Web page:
(25/825) That's another story: narrative methods and ethical practice.

This paper examines the use of case studies in ethics education. While not dismissing their value for specific purposes, the paper shows the limits of their use. While agreeing that case studies are narratives, although rather thin stories, the paper argues that the claim that case studies could represent reality is difficult to sustain. Instead, the paper suggests a way of using stories in ethics teaching that could be more real for students, while also giving them a way of thinking about their own professional practices. The paper shows how the method can be used to develop a more critical and reflective practice for students in the health care professions. Some immediate problems with the method are discussed.  (+info)

(26/825) The changing face of dental education: the impact of PBL.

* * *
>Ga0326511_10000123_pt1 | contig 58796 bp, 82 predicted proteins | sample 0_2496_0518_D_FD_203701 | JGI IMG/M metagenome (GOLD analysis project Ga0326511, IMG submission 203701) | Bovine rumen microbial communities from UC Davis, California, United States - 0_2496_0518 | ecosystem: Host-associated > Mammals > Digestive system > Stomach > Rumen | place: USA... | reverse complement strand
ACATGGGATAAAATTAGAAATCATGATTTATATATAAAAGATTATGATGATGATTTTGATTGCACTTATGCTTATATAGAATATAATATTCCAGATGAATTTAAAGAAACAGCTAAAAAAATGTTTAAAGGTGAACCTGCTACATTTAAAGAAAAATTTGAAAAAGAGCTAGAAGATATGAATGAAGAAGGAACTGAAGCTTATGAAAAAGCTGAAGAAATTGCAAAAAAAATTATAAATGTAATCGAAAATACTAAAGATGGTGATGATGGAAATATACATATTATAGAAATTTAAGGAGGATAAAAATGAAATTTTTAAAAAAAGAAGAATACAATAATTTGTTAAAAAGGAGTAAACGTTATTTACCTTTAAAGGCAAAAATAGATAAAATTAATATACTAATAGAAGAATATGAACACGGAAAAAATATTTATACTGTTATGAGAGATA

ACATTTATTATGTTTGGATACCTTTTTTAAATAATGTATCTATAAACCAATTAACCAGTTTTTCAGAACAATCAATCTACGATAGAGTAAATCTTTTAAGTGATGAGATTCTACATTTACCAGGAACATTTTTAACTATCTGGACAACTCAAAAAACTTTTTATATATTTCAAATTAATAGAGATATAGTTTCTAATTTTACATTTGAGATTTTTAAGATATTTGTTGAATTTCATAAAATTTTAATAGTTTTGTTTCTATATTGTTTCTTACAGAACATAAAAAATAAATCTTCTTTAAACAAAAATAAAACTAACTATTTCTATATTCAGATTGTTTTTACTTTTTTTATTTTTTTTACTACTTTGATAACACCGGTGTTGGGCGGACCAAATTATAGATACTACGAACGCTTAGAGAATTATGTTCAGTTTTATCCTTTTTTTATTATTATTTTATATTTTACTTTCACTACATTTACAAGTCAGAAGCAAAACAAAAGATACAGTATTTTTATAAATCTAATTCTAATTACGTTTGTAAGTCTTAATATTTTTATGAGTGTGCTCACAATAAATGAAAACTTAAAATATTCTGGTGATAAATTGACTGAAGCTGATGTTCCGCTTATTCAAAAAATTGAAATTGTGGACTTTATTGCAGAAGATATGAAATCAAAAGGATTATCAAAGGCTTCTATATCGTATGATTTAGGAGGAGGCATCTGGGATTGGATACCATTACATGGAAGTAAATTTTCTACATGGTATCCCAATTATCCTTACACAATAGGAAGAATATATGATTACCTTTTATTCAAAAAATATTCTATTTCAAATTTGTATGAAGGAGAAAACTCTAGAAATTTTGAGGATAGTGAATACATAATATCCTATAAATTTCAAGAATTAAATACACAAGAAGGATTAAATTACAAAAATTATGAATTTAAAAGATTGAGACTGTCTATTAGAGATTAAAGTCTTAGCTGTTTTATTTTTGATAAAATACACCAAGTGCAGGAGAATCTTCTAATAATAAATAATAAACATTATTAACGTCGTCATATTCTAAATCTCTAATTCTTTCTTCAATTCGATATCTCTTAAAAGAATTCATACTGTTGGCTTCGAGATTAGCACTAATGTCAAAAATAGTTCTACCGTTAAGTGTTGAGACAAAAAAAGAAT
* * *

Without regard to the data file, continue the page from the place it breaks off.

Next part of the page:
The past decade has seen increasing demands for reform of dental education that would produce a graduate better equipped to work in the rapidly changing world of the twenty-first century. Among the most notable curriculum changes implemented in dental schools is a move toward Problem-Based Learning (PBL). PBL, in some form, has been a feature of medical education for several decades, but has only recently been introduced into dental schools. This paper discusses the rationale for the introduction of a PBL pedagogy into dental education, the modalities of PBL being introduced, and the implications of the introduction of PBL into dental schools. Matters related to implementation, faculty development, admissions, and assessment are addressed. Observations derived from a parallel-track dental PBL curriculum at the University of Southern California (USC) are presented and discussed. This program conforms to the Barrows (1998) concept of "authentic PBL" in that the program has no scheduled lectures and maintains a PBL pedagogy for all four years of the curriculum. The USC dental students working in the PBL curriculum have attained a high level of achievement on U.S. National Dental Boards (Part I) examinations, significantly superior to their peers working in a traditional lecture-based curriculum.  (+info)